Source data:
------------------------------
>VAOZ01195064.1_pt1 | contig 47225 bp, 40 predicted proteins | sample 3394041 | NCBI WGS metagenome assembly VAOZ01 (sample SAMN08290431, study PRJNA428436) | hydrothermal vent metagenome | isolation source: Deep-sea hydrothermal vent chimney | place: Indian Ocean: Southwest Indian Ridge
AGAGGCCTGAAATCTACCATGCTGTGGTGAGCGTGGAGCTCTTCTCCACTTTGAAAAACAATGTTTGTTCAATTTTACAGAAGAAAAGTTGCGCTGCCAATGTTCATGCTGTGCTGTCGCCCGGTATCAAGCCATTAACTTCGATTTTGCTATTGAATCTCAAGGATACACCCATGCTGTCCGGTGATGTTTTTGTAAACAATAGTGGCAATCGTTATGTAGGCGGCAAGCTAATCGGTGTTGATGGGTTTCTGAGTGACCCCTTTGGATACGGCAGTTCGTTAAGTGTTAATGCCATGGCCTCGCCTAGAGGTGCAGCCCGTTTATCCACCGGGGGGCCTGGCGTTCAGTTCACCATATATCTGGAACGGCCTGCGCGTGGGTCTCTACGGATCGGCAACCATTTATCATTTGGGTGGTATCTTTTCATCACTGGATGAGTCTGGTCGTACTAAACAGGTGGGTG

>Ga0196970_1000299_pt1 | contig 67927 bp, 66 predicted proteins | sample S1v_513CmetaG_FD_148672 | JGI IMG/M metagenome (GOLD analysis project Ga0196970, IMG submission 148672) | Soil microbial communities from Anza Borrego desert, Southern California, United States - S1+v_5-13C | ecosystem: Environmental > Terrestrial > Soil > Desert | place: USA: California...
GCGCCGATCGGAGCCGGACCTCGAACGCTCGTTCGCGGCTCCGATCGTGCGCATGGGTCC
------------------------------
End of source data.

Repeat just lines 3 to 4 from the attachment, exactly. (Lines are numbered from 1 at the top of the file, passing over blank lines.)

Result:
>Ga0196970_1000299_pt1 | contig 67927 bp, 66 predicted proteins | sample S1v_513CmetaG_FD_148672 | JGI IMG/M metagenome (GOLD analysis project Ga0196970, IMG submission 148672) | Soil microbial communities from Anza Borrego desert, Southern California, United States - S1+v_5-13C | ecosystem: Environmental > Terrestrial > Soil > Desert | place: USA: California...
GCGCCGATCGGAGCCGGACCTCGAACGCTCGTTCGCGGCTCCGATCGTGCGCATGGGTCC